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Traffic!

I made a poor judgment on route. I set off down a nice stretch of road only to have it run out on me. I checked the route on my phone map and sure enough, where the surface finished the road finished. My paper map shows roads where there are only dirt tracks. I asked around, “There is a way, but you can’t go that way because the road is bad”. Now there’s a challenge! I was warned about the gradient and the quality of the road.. For 2 hours I scoffed at their dire predictions of road quality. Sure it was a bit bumpy and steep in places, but nothing really. What they didn’t warn me about and actually made be turn back is the fact the road kept forking and there were no signs. That said I made all the right calls. The last straw came when I set off from a small cafe and after 30 seconds everyone started shouting at me..  No that way..  Pointing to some tiny side road I just passed on my left.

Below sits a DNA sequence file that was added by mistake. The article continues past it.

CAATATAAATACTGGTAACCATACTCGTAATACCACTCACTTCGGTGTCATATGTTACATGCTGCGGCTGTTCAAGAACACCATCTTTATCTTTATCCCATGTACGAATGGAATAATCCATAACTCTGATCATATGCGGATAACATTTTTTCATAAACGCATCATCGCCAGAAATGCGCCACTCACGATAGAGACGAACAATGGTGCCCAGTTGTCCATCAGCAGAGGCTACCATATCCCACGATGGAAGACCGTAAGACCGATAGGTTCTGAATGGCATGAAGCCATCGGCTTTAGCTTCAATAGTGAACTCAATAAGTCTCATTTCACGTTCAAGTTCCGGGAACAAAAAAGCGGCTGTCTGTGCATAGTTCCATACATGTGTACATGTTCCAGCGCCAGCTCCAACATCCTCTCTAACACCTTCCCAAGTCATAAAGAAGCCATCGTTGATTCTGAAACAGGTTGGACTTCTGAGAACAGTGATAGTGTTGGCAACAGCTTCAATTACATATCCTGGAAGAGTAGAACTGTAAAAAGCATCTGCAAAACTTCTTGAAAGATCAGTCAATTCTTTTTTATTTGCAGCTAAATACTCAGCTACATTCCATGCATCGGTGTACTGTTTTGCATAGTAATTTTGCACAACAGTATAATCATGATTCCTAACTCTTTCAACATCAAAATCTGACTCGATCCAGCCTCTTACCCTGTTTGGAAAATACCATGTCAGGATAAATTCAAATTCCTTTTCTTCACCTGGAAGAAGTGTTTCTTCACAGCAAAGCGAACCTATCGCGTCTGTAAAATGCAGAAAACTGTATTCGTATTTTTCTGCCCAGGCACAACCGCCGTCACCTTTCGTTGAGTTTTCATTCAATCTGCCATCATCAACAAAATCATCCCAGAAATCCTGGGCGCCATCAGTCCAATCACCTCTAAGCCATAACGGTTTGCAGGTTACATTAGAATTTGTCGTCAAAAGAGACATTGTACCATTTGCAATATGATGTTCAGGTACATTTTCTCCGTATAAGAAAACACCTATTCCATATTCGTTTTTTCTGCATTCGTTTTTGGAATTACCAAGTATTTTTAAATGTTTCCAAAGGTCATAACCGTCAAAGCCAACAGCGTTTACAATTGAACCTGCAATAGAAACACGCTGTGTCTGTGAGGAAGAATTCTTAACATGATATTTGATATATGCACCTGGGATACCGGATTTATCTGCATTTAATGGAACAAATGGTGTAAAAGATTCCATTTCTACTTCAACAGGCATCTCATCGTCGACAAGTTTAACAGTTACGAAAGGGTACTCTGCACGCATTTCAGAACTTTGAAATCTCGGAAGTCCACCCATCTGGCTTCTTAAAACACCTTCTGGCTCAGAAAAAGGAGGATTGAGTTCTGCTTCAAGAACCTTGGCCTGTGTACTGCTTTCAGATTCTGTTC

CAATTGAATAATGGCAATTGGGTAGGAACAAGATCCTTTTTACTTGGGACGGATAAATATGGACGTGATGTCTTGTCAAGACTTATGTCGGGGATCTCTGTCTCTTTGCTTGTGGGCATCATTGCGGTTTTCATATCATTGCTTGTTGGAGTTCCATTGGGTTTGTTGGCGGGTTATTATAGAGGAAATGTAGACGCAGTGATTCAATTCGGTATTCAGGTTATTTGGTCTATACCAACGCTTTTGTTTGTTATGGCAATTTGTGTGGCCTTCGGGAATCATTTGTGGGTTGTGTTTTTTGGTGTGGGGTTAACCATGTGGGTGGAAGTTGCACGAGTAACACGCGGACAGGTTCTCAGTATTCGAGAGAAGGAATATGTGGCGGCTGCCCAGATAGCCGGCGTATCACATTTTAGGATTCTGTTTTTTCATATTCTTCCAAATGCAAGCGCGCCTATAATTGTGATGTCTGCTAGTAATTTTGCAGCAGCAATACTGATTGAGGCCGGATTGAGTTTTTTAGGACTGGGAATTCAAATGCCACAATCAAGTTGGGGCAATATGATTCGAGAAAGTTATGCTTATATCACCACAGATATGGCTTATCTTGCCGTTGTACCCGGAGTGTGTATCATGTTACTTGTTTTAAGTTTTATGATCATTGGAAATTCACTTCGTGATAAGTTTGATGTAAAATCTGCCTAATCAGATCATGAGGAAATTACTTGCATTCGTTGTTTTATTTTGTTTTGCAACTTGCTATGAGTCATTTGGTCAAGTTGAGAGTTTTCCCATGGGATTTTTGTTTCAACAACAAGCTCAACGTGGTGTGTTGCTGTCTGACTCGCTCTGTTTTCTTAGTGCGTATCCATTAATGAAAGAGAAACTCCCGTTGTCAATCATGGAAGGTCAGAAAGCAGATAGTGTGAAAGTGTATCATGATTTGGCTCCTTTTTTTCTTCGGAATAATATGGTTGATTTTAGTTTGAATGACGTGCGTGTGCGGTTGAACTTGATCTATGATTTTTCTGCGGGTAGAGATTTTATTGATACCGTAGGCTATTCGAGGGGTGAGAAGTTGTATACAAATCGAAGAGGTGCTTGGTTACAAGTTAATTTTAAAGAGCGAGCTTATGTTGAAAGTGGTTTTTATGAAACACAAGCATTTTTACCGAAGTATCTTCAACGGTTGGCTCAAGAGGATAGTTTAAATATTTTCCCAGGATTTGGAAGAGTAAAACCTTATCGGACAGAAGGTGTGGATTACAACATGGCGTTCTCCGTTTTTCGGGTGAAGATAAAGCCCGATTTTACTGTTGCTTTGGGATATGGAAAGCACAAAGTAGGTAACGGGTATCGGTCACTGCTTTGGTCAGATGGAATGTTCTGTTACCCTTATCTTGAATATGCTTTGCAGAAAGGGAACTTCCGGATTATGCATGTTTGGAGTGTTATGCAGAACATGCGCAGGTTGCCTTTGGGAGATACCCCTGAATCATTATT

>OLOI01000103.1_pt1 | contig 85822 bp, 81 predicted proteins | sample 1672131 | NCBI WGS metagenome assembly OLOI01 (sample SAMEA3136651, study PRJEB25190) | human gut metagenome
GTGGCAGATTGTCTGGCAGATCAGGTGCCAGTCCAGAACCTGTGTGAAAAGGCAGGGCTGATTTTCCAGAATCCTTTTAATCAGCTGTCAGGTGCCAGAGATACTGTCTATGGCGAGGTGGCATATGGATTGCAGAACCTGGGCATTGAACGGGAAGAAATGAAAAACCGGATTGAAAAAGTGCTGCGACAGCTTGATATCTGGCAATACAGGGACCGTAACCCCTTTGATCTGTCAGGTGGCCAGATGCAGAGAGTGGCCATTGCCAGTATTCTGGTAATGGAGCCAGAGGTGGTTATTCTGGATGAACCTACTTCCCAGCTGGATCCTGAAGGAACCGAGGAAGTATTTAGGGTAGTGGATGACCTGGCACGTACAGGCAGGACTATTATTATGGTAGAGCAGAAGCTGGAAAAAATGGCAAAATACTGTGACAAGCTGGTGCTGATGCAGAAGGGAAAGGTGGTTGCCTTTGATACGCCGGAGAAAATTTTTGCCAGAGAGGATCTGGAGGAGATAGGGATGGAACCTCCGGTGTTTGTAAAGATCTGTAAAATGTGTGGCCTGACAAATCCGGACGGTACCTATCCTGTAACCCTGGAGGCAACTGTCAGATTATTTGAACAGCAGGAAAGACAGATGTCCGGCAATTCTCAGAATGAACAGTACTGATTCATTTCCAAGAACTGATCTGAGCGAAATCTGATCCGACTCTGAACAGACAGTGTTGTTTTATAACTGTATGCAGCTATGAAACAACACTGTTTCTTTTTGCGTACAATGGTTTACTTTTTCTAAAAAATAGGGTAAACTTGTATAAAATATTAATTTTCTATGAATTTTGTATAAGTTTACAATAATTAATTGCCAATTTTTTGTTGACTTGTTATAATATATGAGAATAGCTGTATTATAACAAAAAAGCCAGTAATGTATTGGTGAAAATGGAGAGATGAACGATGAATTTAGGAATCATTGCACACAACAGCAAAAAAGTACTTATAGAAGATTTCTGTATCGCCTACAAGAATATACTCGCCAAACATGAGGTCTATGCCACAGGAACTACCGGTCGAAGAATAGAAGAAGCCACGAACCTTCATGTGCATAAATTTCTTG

I camped up and seriously considered turning back due to the risk of becoming seriously lost in a place with more goats than people.
I then noticed that if I make it to my intended destination the next leg suffered from the same problem. The road is on the paper map,  but not my phone map. Mind made up I settled down for the night next to a remote church in a valley with a dry river bed. A nice chap on a donkey came by for a bit of a chat.

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The next day proved my decision to turn back was indeed the correct one. I wished to avoid the main road from Shkoder to Kukes, but on this main road,  I counted once counted a whole hour without seeing a single car, lorry or motorbike. Cows, goats and donkeys don’t count.. I did see a few of those.

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If you get on this bus, your going to Puke!

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I camped up on a hill and was joined by two shepherd boys and their 20 goats. I shared some Turkish sweets and chatted with them about the bike and kit which greatly interested them.  I mentioned the tent goes up when the sun goes down. They didn’t speak English so this was all partly mime and mostly pen and paper picture drawing. The skied on the higher Hill in winter and at the end of the day the goats are penned up next to their home for the night. By now the goats has all wandered off. They asked if I will still be here and off they set to round them up.